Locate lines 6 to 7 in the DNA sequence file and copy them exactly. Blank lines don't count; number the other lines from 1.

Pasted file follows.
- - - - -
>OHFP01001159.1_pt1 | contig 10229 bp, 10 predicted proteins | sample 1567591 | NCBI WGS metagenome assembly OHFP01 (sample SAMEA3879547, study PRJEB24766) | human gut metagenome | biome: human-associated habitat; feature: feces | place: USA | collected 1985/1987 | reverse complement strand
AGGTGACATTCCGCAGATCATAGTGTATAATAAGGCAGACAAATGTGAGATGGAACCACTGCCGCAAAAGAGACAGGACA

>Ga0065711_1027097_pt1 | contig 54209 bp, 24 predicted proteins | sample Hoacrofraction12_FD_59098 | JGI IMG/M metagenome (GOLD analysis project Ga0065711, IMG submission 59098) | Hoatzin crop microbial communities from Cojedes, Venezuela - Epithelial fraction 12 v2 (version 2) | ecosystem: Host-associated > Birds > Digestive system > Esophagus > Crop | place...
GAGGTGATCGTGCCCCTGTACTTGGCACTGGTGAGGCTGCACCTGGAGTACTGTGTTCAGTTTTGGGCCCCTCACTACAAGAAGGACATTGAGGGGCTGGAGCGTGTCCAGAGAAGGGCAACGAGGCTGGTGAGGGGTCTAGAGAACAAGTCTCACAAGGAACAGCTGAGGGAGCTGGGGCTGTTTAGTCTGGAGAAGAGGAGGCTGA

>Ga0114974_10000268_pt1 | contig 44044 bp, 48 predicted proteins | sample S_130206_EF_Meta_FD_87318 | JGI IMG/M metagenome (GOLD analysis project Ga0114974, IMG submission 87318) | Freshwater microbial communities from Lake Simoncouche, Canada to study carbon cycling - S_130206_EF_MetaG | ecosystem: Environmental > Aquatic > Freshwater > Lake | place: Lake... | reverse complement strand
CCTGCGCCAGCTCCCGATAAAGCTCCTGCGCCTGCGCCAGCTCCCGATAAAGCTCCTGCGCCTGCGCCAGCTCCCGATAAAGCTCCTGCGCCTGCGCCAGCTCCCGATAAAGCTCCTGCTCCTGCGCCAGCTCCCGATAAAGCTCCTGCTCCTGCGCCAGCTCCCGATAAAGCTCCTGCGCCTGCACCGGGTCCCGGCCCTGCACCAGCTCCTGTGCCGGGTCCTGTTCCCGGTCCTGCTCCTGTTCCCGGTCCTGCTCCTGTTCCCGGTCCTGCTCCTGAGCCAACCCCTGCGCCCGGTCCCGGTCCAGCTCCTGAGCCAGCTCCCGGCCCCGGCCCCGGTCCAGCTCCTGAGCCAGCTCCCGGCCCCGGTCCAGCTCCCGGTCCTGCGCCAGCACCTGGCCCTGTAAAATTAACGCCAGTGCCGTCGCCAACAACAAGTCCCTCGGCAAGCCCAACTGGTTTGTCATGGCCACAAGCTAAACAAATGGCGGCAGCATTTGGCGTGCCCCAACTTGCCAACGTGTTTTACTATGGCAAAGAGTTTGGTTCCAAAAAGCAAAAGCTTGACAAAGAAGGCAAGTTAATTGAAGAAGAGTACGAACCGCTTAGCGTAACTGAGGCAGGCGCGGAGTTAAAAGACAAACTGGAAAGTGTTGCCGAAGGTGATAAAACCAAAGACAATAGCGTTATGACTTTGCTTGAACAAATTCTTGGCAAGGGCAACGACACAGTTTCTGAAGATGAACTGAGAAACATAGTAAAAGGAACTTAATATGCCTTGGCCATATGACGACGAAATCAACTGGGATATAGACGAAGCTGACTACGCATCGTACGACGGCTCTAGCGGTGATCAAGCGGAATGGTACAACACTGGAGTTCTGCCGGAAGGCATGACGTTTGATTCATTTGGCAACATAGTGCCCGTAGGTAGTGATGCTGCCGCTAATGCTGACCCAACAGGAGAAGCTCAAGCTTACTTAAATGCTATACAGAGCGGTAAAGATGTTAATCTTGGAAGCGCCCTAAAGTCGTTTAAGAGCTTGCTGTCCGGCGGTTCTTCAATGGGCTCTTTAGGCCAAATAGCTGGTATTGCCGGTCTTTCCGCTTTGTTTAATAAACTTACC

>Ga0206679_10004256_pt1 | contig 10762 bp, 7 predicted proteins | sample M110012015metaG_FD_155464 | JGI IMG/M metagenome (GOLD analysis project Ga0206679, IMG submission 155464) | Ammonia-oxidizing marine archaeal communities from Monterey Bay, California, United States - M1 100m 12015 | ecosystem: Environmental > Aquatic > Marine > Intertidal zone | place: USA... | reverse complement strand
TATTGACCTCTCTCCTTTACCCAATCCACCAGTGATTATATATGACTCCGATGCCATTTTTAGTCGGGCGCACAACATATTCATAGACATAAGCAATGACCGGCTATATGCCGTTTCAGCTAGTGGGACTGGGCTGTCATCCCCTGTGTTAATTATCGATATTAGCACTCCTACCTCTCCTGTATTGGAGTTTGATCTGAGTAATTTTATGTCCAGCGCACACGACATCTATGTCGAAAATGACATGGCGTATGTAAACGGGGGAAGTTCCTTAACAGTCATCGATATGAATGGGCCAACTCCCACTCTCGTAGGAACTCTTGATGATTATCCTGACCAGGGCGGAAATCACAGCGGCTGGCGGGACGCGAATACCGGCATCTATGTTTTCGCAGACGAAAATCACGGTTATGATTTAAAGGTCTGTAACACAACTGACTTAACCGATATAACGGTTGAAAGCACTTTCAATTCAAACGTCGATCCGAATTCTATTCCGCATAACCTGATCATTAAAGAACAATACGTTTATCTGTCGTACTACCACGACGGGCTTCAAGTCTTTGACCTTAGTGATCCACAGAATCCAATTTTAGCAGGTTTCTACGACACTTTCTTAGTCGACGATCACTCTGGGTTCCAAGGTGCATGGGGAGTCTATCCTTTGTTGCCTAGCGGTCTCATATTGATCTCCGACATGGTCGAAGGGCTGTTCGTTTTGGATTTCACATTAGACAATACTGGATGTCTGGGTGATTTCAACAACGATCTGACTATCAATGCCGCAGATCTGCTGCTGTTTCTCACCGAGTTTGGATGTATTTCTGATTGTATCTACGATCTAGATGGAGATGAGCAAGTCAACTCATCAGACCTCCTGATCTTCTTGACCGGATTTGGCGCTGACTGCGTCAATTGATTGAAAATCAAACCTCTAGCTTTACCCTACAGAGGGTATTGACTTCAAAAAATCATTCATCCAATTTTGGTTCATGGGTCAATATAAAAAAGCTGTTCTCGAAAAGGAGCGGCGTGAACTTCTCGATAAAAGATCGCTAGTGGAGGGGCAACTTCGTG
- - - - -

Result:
CCTGCGCCAGCTCCCGATAAAGCTCCTGCGCCTGCGCCAGCTCCCGATAAAGCTCCTGCGCCTGCGCCAGCTCCCGATAAAGCTCCTGCGCCTGCGCCAGCTCCCGATAAAGCTCCTGCTCCTGCGCCAGCTCCCGATAAAGCTCCTGCTCCTGCGCCAGCTCCCGATAAAGCTCCTGCGCCTGCACCGGGTCCCGGCCCTGCACCAGCTCCTGTGCCGGGTCCTGTTCCCGGTCCTGCTCCTGTTCCCGGTCCTGCTCCTGTTCCCGGTCCTGCTCCTGAGCCAACCCCTGCGCCCGGTCCCGGTCCAGCTCCTGAGCCAGCTCCCGGCCCCGGCCCCGGTCCAGCTCCTGAGCCAGCTCCCGGCCCCGGTCCAGCTCCCGGTCCTGCGCCAGCACCTGGCCCTGTAAAATTAACGCCAGTGCCGTCGCCAACAACAAGTCCCTCGGCAAGCCCAACTGGTTTGTCATGGCCACAAGCTAAACAAATGGCGGCAGCATTTGGCGTGCCCCAACTTGCCAACGTGTTTTACTATGGCAAAGAGTTTGGTTCCAAAAAGCAAAAGCTTGACAAAGAAGGCAAGTTAATTGAAGAAGAGTACGAACCGCTTAGCGTAACTGAGGCAGGCGCGGAGTTAAAAGACAAACTGGAAAGTGTTGCCGAAGGTGATAAAACCAAAGACAATAGCGTTATGACTTTGCTTGAACAAATTCTTGGCAAGGGCAACGACACAGTTTCTGAAGATGAACTGAGAAACATAGTAAAAGGAACTTAATATGCCTTGGCCATATGACGACGAAATCAACTGGGATATAGACGAAGCTGACTACGCATCGTACGACGGCTCTAGCGGTGATCAAGCGGAATGGTACAACACTGGAGTTCTGCCGGAAGGCATGACGTTTGATTCATTTGGCAACATAGTGCCCGTAGGTAGTGATGCTGCCGCTAATGCTGACCCAACAGGAGAAGCTCAAGCTTACTTAAATGCTATACAGAGCGGTAAAGATGTTAATCTTGGAAGCGCCCTAAAGTCGTTTAAGAGCTTGCTGTCCGGCGGTTCTTCAATGGGCTCTTTAGGCCAAATAGCTGGTATTGCCGGTCTTTCCGCTTTGTTTAATAAACTTACC

>Ga0206679_10004256_pt1 | contig 10762 bp, 7 predicted proteins | sample M110012015metaG_FD_155464 | JGI IMG/M metagenome (GOLD analysis project Ga0206679, IMG submission 155464) | Ammonia-oxidizing marine archaeal communities from Monterey Bay, California, United States - M1 100m 12015 | ecosystem: Environmental > Aquatic > Marine > Intertidal zone | place: USA... | reverse complement strand